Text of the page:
It’s a sad day. Last night as we sat at the table drinking wine and telling tales before dinner, we watched a smug looking red-shouldered hawk fly unusually low past the house. Seeing a hawk is almost always a good thing, except when your hens are out foraging for the day. We bolted out the door and over the hill to the chicken coop.
Eventually we found her, a pile of feathers and a fatal wound. There was very little blood, and it looked like the hawk, who was far too small to carry her away, chose to eat his meal there on the ground where he took her down.
Fauna was by far the most charming of all our hens. A huge Barred Rock, she was totally tame, and had a quirky personality. She had an odd habit of occasionally jumping up into your arms for a snuggle. She was clearly quite old (we got her from another farm and have no idea of her actual age) and had some health problems – a chest rattle that defied diagnosis and scars from a bad case of mites on her feet. She laid eggs rarely, but with great fanfare. Most importantly, she was in charge of the flock, taking on the job of rooster, always charging forward at the head of the column, and always the one to run up to greet you when you came by.
It could be that is why she was the one to be taken. Perhaps she sacrificed herself so the other hens could escape. It’s probably a fantasy, but it’s a nice way to remember her.
So long, Fauna, you were a good old girl and you will be missed.
Between some new purchases and leftovers from last year, I’ve got everything but the peppers and eggplant. So excited for a new garden year!
I mentioned at the end of the last post that there was one little chick I didn’t think would make it. Well, it appears that my second attempt to force the little guy to drink some water was successful. Four days later, they are all still alive, starting to sprout real feathers on their wings, and are stinking up the joint like you wouldn’t believe. Thank god we designed to brooder to be outside. Gag me! Until they get a little bigger we’re just going to deep-bed them, meaning add more and more clean chips on top of the dirties. I want to properly clean out the brooder, believe me, but I can just imagine 26 tiny heart-attacks caused by Godzirra (that’s what we call ourselves when we open the lid to feed or change their water) tearing apart their little chicken city. We’ll wait until they get a little older and feistier before we go in and destroy Tokyo.
So I’ve been meaning to do a post about our ridiculously awesome chick brooder, but we had a bit of weather this week and it kept me from going out and taking pictures. The brooder was quite a project because we wanted to be able to keep it outside, rather than having those little poop machines stinking up the house. Being that it’s winter, that meant it needed to be weather-proof and, most importantly, well insulated. But that clever fella, he figured out how to build it strong and warm and pretty darn efficient, and on a tight budget to boot.
I had planned to get the brooder post up this afternoon, and then be able to post pictures of the chicks all moved in tomorrow after they arrived. Well, this morning was a whirlwind – I was on my way out the door to go to work when I got a call from the post office: the chicks came a day early! So here are some brooder-building pictures (not as many as there should have been, sorry) and some little puffball pictures to finish it off.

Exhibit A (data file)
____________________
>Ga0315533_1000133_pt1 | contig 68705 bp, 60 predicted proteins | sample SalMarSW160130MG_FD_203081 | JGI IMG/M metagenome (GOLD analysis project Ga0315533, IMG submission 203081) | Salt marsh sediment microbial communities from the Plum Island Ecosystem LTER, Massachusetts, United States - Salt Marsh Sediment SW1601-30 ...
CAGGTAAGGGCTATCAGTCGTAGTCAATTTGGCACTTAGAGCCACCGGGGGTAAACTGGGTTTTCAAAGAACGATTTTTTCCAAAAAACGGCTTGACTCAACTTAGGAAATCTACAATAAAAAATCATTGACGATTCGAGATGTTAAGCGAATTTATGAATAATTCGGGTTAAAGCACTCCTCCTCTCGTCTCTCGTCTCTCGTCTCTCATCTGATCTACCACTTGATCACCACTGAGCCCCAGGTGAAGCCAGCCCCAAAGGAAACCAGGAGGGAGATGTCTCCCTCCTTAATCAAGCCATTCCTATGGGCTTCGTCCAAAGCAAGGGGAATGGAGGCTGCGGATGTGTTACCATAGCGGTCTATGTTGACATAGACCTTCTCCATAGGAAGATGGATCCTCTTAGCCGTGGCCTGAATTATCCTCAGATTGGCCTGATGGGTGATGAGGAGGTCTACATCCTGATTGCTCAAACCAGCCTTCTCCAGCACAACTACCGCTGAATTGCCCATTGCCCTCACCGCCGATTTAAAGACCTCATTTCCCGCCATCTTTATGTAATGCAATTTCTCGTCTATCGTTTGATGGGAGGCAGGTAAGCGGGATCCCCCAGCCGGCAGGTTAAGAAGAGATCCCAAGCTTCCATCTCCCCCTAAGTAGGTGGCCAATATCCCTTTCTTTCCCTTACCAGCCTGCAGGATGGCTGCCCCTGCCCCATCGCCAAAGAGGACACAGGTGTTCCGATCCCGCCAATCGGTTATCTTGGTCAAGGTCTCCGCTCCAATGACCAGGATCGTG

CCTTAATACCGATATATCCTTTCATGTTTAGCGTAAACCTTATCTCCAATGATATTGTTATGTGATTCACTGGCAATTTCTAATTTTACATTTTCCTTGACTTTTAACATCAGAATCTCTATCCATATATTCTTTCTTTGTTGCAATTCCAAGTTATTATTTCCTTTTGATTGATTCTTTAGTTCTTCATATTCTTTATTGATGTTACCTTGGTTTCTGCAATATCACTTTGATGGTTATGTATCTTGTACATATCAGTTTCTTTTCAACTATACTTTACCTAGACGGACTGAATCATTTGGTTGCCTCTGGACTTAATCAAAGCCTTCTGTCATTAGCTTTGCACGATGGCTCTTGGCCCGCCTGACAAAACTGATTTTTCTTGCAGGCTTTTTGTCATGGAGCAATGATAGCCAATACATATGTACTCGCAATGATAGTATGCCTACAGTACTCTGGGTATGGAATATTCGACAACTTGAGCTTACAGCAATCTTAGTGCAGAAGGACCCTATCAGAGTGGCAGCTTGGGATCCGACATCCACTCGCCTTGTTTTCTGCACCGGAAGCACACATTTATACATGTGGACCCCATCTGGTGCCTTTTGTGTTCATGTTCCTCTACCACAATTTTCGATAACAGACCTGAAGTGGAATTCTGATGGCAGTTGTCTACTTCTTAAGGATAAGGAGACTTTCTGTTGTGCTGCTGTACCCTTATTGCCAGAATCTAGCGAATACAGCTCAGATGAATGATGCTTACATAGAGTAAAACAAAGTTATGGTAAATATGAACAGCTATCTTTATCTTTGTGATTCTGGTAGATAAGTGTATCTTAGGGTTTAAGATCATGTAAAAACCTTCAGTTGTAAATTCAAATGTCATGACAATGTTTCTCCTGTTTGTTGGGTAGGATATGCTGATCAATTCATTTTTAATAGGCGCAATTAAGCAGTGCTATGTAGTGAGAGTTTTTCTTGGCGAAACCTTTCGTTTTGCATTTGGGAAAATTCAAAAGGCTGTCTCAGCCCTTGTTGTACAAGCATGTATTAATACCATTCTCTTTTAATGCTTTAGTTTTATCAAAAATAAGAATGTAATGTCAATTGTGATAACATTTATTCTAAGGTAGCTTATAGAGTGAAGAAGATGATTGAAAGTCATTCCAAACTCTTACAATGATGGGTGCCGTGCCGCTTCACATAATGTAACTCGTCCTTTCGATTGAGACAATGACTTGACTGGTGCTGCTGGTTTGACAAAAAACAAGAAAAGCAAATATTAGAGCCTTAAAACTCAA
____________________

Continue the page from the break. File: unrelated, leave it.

We spent about $8 on 2×2″ sticks to make the frame, and $6 on screws and hinges and such. The plywood is recycled from another project.
We ended up settling on a 4x4x2 1/2′ size, because it fit well with the materials we had. It will be plenty big enough for 25 chicks, but probably not big enough if we ever want to raise many more than that.
Here’s the finished box. What I failed to show you was the part where we insulated it with batting from some old, flat pillows and added interior walls, and then caulked all the joints to keep the drafts out!
The fancy orange bucket in the previous picture is just a rain cover for the heat lamp, which is attached to the roof and shines through a hole cut into the top. Also, the fancy duct tape across the top is just to cover the metal hinges of the door and to keep rain out.
None of the feed store folks knew what we were talking about, but we finally found this neat thing at Home Depot – it’s a thermostatic switch that turns the heat lamp off and on according to the temperature in the brooder. Only $20!
And here they are! 26 day old Freedom Ranger chicks. So far they are all alive although there’s one I’m a little worried about. Good thing the hatchery sent us an extra. It is pretty darn chilly today, but they are all warm and cozy in their box.
Well, it’s here. Contained in these two lovely (truly, they’re quite pretty) 55 gallon barrels are 500 pounds of organic, soy free chicken feed. This represents the largest single expense of the broiler chicken project, coming in at around $250. Now that the decision is made, the money spent, and the goods in hand, I am quite pleased. We got a great deal on the barrels ($15 a piece for barely used, food grade metal barrels with locking lids!) and shipping ($20 – woulda been $110 had I not hooked up with some other locals who also wanted organic feed from the same place), and a discount on the feed due to the bulk order, all of which which made us feel like wise buyers. The chicks arrive in two weeks from the Freedom Ranger Hatchery in Pennsylvania. I still cannot believe those little puffs manage to survive two days of transit in a cardboard box, but I guess they do. Hopefully!
Next up: the world’s most overbuilt chick brooder